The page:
SAN FRANCISCO (Reuters) - A computer program known as "Skulls" with potentially destructive capability aimed at advanced mobile devices was seen as a low threat because it had not targeted consumers, security software maker McAfee Inc. said on Monday.

"(It) is a low threat but I think the significance is the fact this is the third threat this year targeting mobile devices," said Vincent Gullotto, vice president of the anti-virus emergency response team at McAfee (MFE).

Gullotto said Skulls was sent to security firms, not to consumers, as a so-called "proof of concept" a little over a week ago. Gullotto said Skulls was written for devices running on the Symbian operating system used by many handheld devices. The author of Skulls was not yet known, he added.

Software security companies and handset makers, like Finland's Nokia (NOK1V.HE), have been gearing up to launch products intended to secure cell phones from variants of the Internet viruses that have become a scourge for personal computer users.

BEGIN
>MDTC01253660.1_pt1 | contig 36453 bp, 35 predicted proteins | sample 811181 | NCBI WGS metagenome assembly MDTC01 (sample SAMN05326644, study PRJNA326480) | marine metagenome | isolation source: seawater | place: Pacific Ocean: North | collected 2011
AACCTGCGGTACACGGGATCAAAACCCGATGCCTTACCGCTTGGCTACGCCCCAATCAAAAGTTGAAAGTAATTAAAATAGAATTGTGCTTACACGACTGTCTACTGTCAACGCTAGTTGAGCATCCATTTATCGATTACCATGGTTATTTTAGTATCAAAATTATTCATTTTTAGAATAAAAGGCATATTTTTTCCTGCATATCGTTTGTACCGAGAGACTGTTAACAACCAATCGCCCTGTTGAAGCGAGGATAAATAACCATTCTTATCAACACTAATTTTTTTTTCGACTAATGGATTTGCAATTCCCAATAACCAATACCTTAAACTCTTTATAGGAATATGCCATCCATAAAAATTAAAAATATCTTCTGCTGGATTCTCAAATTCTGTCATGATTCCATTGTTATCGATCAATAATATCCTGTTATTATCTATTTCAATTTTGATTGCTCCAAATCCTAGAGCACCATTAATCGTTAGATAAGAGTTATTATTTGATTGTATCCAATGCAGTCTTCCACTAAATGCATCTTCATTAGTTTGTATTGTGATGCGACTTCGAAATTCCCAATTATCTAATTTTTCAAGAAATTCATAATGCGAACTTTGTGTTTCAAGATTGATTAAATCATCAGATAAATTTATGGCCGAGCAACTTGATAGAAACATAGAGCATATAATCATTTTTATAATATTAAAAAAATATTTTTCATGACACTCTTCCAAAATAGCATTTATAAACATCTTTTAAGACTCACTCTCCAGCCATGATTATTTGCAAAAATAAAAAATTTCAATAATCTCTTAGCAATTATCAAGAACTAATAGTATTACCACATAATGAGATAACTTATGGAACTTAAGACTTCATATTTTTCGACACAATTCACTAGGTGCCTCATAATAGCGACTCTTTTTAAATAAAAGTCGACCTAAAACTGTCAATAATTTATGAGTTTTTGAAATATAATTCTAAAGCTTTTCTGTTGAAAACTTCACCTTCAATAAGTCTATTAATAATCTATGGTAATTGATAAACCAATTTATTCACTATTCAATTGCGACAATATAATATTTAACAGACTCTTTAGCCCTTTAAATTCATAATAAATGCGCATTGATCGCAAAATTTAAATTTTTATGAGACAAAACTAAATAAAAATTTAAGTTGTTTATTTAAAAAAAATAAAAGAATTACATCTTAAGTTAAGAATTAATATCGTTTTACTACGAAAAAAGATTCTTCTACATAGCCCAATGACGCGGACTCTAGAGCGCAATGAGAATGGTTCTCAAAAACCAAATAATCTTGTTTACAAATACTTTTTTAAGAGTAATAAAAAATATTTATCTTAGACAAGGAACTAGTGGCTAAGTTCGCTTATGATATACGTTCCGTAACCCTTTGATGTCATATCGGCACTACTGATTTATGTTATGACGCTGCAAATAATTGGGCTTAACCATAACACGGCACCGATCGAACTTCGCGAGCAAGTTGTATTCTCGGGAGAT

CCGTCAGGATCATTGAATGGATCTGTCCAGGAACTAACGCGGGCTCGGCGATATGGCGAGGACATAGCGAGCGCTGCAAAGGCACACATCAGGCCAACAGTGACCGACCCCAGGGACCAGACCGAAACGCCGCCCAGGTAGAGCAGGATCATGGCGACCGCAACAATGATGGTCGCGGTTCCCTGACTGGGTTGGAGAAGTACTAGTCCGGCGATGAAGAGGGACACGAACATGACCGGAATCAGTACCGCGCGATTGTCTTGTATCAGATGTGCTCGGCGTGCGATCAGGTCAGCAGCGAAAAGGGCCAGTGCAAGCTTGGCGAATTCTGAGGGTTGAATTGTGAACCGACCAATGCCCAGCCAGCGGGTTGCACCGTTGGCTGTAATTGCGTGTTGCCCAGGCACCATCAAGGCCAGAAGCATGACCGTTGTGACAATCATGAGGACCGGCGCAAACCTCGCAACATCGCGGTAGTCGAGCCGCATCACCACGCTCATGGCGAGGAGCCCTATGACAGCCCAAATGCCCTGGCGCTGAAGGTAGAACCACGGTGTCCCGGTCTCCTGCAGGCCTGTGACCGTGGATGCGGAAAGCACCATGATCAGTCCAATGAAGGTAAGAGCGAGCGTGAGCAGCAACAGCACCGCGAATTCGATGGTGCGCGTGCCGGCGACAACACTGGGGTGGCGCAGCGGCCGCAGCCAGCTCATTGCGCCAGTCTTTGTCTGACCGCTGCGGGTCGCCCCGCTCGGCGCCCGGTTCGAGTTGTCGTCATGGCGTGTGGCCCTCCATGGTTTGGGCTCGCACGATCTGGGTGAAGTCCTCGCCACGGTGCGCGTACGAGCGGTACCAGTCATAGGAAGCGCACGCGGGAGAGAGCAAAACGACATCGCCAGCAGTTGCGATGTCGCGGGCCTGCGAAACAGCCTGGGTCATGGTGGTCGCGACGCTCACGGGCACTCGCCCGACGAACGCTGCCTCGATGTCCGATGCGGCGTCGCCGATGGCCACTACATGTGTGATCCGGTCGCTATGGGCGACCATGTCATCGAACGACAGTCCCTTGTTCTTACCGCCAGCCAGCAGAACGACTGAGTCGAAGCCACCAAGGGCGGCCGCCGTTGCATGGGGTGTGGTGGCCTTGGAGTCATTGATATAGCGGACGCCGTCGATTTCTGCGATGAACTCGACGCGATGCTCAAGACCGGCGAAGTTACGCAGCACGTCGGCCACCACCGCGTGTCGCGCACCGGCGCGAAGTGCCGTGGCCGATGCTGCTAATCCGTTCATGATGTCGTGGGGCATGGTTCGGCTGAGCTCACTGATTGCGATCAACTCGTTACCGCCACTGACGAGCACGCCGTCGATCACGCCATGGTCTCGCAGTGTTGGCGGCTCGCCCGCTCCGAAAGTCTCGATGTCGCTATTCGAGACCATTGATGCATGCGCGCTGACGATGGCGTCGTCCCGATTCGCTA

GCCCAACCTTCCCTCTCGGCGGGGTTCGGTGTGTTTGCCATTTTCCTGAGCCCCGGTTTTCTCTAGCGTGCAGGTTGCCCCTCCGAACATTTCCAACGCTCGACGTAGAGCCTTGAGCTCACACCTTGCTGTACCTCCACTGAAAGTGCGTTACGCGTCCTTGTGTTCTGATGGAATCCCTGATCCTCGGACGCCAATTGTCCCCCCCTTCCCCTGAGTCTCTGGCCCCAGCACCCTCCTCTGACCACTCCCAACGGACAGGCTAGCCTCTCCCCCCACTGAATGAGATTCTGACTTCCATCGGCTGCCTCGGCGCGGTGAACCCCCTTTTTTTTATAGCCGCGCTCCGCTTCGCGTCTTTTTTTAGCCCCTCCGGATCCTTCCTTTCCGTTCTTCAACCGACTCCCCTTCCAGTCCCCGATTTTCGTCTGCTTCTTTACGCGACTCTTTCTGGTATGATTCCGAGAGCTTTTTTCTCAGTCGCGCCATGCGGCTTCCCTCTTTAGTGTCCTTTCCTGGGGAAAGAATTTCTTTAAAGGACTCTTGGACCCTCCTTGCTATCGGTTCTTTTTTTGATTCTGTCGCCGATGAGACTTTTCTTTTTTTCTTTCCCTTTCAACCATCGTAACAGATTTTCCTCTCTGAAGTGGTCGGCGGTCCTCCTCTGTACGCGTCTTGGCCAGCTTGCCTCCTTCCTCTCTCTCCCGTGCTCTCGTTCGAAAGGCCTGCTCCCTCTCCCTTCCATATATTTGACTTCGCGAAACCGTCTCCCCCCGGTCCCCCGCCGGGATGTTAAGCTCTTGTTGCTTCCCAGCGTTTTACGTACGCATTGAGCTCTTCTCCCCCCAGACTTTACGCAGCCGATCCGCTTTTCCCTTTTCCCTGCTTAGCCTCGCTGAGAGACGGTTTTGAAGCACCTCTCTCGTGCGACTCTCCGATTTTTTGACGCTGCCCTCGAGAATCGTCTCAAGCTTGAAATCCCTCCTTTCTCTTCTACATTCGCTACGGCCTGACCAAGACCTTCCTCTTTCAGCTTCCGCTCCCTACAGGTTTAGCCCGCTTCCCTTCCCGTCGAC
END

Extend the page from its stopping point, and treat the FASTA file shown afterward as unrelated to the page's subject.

Computer security experts have said the threat of viruses to advanced handheld devices, like smartphones, remains small for now, due in part to the range of handheld technologies in the market. This is unlike PC operating software, which is dominated by Microsoft Corp.'s (MSFT) Windows operating system.


McAfee classified Skulls as a "trojan horse," or a program that can lurk on a device without a user knowing it.


In June, Cabir, the first known worm written for mobile devices, was sent as a proof of concept to computer security firms to demonstrate the ability to hit handheld users with viruses.


If Skulls is installed on a device it will cause all application icons to be replaced with pictures of skull and cross bones, leaving a user with only phone capability, according to Finnish security software firm F-Secure (FSC1V.HE).


Smartphones, with services like e-mail and Internet access, are seen as the biggest potential target in the handheld market for virus writers because of their ability to carry all types of data through outlets like e-mail.

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D, world destruction
Over and overture
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